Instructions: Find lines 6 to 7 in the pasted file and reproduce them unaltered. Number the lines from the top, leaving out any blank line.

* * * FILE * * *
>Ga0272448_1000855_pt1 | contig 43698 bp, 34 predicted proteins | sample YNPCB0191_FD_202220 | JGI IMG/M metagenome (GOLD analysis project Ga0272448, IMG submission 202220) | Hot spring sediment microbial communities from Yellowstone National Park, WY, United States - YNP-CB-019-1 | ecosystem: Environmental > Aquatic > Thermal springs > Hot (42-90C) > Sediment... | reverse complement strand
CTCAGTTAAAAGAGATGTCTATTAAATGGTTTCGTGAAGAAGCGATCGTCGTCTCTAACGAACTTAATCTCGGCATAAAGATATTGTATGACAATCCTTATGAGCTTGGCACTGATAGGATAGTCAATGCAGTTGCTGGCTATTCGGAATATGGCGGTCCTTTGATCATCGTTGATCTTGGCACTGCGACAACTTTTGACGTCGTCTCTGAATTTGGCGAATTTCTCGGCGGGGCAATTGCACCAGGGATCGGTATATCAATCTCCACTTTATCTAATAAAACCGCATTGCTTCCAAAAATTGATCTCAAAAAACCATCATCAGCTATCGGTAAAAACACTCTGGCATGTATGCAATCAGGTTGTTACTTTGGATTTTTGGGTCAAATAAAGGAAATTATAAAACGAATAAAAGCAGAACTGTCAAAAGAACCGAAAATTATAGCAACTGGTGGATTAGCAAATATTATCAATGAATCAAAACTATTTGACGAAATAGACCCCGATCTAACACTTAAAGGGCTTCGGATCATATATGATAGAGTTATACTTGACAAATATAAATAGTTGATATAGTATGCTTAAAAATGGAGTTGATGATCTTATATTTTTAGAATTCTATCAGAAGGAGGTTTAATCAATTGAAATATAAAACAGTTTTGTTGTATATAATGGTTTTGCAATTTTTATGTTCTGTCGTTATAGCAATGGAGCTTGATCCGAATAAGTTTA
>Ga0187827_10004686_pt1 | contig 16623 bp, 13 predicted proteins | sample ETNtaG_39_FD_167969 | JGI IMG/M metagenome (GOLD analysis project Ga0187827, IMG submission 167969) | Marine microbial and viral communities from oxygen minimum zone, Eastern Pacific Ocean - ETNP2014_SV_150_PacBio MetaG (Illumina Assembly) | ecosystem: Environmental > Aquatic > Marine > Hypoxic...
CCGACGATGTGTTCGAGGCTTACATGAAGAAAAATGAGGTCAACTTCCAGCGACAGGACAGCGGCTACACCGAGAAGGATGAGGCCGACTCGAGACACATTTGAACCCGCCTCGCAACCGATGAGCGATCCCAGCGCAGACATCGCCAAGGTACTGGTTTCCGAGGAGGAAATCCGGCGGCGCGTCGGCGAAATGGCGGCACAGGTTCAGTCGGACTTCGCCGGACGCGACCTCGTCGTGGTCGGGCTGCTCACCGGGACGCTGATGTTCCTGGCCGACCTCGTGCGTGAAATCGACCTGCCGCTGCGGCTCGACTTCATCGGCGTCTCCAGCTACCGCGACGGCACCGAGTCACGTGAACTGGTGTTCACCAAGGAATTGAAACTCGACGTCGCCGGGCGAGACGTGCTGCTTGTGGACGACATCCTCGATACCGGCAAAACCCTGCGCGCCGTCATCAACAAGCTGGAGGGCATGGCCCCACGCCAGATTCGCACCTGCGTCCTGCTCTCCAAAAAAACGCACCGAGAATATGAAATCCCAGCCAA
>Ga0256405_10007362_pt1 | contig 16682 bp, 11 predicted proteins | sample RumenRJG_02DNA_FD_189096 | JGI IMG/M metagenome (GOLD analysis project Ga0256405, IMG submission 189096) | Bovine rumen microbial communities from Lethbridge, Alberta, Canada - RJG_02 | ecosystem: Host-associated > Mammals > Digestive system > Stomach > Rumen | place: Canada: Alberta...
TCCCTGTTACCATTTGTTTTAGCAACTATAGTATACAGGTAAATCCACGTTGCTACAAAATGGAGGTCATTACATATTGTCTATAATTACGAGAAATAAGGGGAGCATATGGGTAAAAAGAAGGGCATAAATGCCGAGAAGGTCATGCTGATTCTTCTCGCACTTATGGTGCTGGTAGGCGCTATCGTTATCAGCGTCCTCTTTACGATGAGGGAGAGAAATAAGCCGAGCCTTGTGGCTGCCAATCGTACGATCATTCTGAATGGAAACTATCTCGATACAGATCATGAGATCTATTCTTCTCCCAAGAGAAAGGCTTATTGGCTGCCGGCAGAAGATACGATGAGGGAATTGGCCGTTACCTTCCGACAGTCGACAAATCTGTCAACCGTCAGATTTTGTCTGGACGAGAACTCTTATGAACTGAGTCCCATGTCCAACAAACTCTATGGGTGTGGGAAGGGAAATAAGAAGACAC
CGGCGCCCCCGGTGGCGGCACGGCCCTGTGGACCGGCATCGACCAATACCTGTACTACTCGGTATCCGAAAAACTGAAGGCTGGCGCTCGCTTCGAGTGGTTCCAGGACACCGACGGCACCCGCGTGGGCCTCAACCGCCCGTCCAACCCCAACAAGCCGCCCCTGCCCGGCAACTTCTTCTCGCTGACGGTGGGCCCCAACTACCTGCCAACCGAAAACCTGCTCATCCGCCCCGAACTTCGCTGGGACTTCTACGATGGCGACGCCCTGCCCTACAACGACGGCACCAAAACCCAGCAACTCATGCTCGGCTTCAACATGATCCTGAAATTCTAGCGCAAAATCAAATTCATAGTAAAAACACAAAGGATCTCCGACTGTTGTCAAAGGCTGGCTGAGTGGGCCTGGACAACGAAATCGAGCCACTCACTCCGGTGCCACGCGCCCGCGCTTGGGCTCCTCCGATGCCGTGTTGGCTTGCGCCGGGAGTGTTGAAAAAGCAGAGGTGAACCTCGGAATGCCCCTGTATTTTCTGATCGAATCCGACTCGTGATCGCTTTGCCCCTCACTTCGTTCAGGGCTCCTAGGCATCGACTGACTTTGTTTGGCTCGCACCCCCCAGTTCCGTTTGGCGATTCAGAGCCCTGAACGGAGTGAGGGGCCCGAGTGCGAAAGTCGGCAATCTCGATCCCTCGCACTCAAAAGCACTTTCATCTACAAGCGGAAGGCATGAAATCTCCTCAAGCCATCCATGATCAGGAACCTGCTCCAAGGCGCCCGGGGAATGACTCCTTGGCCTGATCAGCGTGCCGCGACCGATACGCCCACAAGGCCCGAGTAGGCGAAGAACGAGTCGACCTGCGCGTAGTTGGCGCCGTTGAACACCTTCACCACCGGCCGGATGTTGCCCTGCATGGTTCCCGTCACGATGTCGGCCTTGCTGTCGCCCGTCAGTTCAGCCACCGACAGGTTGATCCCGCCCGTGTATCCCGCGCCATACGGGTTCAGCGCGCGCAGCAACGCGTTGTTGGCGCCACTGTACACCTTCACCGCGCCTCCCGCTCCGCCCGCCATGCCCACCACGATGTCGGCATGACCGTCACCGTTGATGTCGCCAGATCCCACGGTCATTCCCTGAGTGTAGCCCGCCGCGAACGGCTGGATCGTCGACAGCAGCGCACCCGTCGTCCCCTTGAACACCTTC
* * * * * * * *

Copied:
TCCCTGTTACCATTTGTTTTAGCAACTATAGTATACAGGTAAATCCACGTTGCTACAAAATGGAGGTCATTACATATTGTCTATAATTACGAGAAATAAGGGGAGCATATGGGTAAAAAGAAGGGCATAAATGCCGAGAAGGTCATGCTGATTCTTCTCGCACTTATGGTGCTGGTAGGCGCTATCGTTATCAGCGTCCTCTTTACGATGAGGGAGAGAAATAAGCCGAGCCTTGTGGCTGCCAATCGTACGATCATTCTGAATGGAAACTATCTCGATACAGATCATGAGATCTATTCTTCTCCCAAGAGAAAGGCTTATTGGCTGCCGGCAGAAGATACGATGAGGGAATTGGCCGTTACCTTCCGACAGTCGACAAATCTGTCAACCGTCAGATTTTGTCTGGACGAGAACTCTTATGAACTGAGTCCCATGTCCAACAAACTCTATGGGTGTGGGAAGGGAAATAAGAAGACAC
CGGCGCCCCCGGTGGCGGCACGGCCCTGTGGACCGGCATCGACCAATACCTGTACTACTCGGTATCCGAAAAACTGAAGGCTGGCGCTCGCTTCGAGTGGTTCCAGGACACCGACGGCACCCGCGTGGGCCTCAACCGCCCGTCCAACCCCAACAAGCCGCCCCTGCCCGGCAACTTCTTCTCGCTGACGGTGGGCCCCAACTACCTGCCAACCGAAAACCTGCTCATCCGCCCCGAACTTCGCTGGGACTTCTACGATGGCGACGCCCTGCCCTACAACGACGGCACCAAAACCCAGCAACTCATGCTCGGCTTCAACATGATCCTGAAATTCTAGCGCAAAATCAAATTCATAGTAAAAACACAAAGGATCTCCGACTGTTGTCAAAGGCTGGCTGAGTGGGCCTGGACAACGAAATCGAGCCACTCACTCCGGTGCCACGCGCCCGCGCTTGGGCTCCTCCGATGCCGTGTTGGCTTGCGCCGGGAGTGTTGAAAAAGCAGAGGTGAACCTCGGAATGCCCCTGTATTTTCTGATCGAATCCGACTCGTGATCGCTTTGCCCCTCACTTCGTTCAGGGCTCCTAGGCATCGACTGACTTTGTTTGGCTCGCACCCCCCAGTTCCGTTTGGCGATTCAGAGCCCTGAACGGAGTGAGGGGCCCGAGTGCGAAAGTCGGCAATCTCGATCCCTCGCACTCAAAAGCACTTTCATCTACAAGCGGAAGGCATGAAATCTCCTCAAGCCATCCATGATCAGGAACCTGCTCCAAGGCGCCCGGGGAATGACTCCTTGGCCTGATCAGCGTGCCGCGACCGATACGCCCACAAGGCCCGAGTAGGCGAAGAACGAGTCGACCTGCGCGTAGTTGGCGCCGTTGAACACCTTCACCACCGGCCGGATGTTGCCCTGCATGGTTCCCGTCACGATGTCGGCCTTGCTGTCGCCCGTCAGTTCAGCCACCGACAGGTTGATCCCGCCCGTGTATCCCGCGCCATACGGGTTCAGCGCGCGCAGCAACGCGTTGTTGGCGCCACTGTACACCTTCACCGCGCCTCCCGCTCCGCCCGCCATGCCCACCACGATGTCGGCATGACCGTCACCGTTGATGTCGCCAGATCCCACGGTCATTCCCTGAGTGTAGCCCGCCGCGAACGGCTGGATCGTCGACAGCAGCGCACCCGTCGTCCCCTTGAACACCTTC